Depending on the type of installation, RCD protection may be provided by either a portable or fixed (non-portable) RCD. Examples of equipment that needs RCD protection:
HAND HELD ELECTRICAL PLANT
• power tools, such as drills and saws
• hair dryers, curling wands, electric knives
ELECTRICAL PLANT WHICH IS MOVED DURING OPERATION
• jackhammers, electric lawn mowers
• vacuum cleaners and floor polishers
• extension cords
PLANT WHICH IS MOVED BETWEEN OPERATION WHERE DAMAGE TO PLANT OR THE
SUPPLY CORD COULD REASONABLY OCCUR
• electric welders, electric cement mixers, portable bench saws
• extension cords
WHERE ELECTRICAL SAFETY COULD BE AFFECTED BY THE OPERATING ENVIRONMENT
• appliances used in wet areas such as kettles, jugs, frying pans, portable urns, food mixers/blenders
• extension cords.
When fixed (non-portable) RCDs are installed, all the socket outlets are usually protected automatically. When modifications have been made to an old or existing installation, it is possible that only the modified circuits will be protected by the RCD. To overcome the risks of working with partially protected installations and ensure maximum protection, consider providing RCD protection to the entire installation.
Not all equipment requires RCD protection; however, to maximise workplace safety it is recommended that RCDs be fitted wherever possible.
Equipment generally not considered to require RCD protection includes equipment that is ‘plugged in’ to a socket outlet but is not intended to be:
• moved while in operation
• frequently moved from place to place
• used in a ‘heavy use’ environment.
Examples of this type of equipment include:
• desk-top equipment such as computers, printers, monitors, clocks, desk lamps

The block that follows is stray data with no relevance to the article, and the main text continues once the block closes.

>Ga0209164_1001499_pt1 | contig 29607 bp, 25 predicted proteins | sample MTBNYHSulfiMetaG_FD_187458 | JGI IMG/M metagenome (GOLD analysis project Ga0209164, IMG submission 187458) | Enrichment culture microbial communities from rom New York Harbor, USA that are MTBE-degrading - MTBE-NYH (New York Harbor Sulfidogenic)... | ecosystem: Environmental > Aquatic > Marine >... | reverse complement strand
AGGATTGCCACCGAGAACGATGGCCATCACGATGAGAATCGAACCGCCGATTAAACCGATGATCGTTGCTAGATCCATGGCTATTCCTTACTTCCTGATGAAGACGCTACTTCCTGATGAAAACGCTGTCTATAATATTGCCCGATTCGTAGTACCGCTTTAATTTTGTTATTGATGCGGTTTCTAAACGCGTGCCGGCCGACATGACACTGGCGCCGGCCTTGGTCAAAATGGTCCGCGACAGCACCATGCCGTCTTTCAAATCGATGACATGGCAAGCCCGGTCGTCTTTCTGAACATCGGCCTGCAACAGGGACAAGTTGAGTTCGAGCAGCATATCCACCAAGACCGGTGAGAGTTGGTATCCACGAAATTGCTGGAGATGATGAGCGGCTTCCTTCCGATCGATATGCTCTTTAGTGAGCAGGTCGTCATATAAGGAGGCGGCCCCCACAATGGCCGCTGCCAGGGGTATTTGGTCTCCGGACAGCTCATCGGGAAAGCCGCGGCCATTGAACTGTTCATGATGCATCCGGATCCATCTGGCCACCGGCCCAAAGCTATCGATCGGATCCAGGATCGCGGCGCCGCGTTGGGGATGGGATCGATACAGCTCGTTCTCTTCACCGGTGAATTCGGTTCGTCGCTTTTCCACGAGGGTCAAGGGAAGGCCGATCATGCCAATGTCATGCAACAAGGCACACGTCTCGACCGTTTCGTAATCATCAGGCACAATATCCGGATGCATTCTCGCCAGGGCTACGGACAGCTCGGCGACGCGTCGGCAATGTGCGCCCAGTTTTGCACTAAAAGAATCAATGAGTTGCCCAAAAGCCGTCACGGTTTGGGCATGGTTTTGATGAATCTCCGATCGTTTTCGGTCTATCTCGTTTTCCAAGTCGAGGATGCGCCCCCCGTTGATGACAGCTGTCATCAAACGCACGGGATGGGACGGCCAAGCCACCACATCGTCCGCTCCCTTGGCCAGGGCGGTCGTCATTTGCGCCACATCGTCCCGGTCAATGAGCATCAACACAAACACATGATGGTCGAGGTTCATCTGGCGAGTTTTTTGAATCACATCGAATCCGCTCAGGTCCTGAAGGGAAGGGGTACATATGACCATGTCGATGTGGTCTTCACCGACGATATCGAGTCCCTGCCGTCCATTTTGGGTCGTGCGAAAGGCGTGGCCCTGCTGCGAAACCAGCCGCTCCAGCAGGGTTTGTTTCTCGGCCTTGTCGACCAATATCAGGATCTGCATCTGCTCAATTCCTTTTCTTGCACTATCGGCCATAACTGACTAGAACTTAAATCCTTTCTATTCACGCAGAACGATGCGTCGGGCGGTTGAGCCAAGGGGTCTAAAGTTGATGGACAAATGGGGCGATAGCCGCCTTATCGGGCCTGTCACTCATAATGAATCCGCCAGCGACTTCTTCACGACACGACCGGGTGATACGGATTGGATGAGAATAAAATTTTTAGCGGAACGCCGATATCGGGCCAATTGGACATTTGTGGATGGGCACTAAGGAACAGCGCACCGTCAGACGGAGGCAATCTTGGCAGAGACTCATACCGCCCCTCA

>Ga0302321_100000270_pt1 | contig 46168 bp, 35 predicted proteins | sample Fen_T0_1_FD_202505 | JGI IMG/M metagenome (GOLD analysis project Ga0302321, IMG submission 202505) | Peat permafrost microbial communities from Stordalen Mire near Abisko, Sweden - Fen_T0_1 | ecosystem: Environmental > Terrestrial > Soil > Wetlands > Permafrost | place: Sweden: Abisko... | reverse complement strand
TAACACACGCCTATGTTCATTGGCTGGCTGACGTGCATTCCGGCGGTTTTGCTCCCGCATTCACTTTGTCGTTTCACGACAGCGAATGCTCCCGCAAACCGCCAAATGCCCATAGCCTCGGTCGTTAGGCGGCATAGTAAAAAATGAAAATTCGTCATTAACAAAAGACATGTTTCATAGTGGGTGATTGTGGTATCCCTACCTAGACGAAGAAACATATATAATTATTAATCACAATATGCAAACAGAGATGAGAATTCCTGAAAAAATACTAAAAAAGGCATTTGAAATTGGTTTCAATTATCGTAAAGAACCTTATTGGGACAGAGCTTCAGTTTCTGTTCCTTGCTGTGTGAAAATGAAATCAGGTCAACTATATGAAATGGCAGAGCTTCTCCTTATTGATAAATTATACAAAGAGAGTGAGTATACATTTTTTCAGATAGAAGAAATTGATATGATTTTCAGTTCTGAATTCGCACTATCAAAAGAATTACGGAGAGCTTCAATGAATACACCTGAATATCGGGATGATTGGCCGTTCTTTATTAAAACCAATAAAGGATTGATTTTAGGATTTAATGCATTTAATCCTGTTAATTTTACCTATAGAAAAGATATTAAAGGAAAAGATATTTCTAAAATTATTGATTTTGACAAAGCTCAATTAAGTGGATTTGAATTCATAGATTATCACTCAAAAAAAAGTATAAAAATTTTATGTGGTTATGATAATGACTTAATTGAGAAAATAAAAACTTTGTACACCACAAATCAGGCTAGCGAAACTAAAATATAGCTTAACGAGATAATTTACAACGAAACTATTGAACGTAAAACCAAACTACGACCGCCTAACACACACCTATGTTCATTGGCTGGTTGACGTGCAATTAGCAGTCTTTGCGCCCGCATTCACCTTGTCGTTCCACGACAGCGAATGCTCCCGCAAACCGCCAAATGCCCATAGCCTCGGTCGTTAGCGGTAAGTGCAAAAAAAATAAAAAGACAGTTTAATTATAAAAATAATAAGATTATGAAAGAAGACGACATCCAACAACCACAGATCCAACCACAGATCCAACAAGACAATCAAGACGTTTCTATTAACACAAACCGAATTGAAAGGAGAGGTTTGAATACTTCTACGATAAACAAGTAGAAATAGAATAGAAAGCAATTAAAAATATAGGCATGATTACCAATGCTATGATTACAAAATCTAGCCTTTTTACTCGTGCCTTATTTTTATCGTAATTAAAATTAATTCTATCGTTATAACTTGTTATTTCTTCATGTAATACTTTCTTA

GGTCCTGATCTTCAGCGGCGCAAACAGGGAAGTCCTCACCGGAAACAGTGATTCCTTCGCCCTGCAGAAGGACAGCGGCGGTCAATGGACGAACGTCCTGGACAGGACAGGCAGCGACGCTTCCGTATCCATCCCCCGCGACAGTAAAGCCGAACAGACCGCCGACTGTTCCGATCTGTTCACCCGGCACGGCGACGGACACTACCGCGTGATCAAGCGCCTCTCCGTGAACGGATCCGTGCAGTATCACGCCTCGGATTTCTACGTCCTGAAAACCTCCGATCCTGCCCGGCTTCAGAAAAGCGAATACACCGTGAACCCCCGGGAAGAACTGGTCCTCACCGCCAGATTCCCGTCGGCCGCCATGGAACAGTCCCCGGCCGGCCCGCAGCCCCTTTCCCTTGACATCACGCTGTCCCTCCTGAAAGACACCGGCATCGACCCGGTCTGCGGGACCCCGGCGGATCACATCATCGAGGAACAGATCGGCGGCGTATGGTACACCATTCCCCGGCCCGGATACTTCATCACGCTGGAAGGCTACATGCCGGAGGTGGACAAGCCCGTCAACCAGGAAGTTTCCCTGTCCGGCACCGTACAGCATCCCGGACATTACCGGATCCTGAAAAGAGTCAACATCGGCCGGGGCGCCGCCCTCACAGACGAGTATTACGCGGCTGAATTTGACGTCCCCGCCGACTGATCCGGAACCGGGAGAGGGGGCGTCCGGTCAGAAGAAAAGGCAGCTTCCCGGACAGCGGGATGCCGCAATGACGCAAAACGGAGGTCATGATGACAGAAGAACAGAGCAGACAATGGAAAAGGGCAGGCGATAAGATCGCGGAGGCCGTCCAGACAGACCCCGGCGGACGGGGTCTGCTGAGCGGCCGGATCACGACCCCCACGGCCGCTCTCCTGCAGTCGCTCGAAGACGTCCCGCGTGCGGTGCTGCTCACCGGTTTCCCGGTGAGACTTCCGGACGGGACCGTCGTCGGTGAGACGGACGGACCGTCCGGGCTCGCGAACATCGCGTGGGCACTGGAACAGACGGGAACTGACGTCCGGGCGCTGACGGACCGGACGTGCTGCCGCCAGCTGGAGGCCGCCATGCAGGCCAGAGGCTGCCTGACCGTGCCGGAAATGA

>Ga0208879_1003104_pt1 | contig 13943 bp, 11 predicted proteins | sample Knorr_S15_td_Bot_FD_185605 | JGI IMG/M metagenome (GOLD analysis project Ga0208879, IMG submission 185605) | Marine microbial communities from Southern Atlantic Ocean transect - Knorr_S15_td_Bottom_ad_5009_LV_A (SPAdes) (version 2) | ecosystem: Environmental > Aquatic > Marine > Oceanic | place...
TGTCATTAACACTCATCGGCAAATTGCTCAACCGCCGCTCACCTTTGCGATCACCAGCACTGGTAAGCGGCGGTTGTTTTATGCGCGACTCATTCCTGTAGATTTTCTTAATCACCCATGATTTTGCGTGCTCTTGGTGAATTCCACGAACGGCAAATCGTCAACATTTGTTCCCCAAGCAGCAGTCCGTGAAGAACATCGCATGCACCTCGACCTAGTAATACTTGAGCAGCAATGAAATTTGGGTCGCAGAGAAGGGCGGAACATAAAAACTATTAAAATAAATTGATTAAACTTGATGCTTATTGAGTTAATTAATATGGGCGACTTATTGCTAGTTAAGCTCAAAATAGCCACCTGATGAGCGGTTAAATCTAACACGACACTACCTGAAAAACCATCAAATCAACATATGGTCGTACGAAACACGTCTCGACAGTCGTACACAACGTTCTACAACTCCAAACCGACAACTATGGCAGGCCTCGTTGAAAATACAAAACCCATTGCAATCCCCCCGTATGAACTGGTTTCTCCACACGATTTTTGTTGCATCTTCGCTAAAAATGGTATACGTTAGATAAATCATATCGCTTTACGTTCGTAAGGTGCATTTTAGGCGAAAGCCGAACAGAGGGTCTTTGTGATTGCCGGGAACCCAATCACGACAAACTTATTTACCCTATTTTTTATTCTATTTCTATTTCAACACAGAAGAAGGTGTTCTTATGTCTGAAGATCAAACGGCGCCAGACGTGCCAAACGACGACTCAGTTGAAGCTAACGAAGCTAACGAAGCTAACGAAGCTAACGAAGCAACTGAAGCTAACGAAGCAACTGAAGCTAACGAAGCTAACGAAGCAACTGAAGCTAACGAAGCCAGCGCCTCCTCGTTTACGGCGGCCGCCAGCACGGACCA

• wall mounted air-conditioners
• specialised scientific equipment where the use of an RCD may compromise the operation of the equipment or the safety of a patient. (However, steps should be taken to ensure a high level of safety is maintained such as a more frequent and extensive testing program.)
• ‘fixed’ machinery that is connected via a flexible lead and plug in order to facilitate maintenance. (It may be moved during maintenance but is otherwise fixed. The supply lead must be installed and connected so that it is protected from any possible damage.)
• extra low voltage equipment (less than 50 V AC), direct current systems, equipment operated from an unearthed generator, and equipment supplied from an isolator transformer.
Where it is not obvious whether RCD protection is required, a risk assessment should be conducted.
The requirement for an RCD is not determined by the type of equipment alone, but is dependent also on the environment and location in which the equipment is to be used.
• equipment on construction sites is subject to heavy use and therefore must be RCD protected
• equipment in wet areas (such as kitchens) has a higher risk of causing electric shock and therefore should be RCD protected.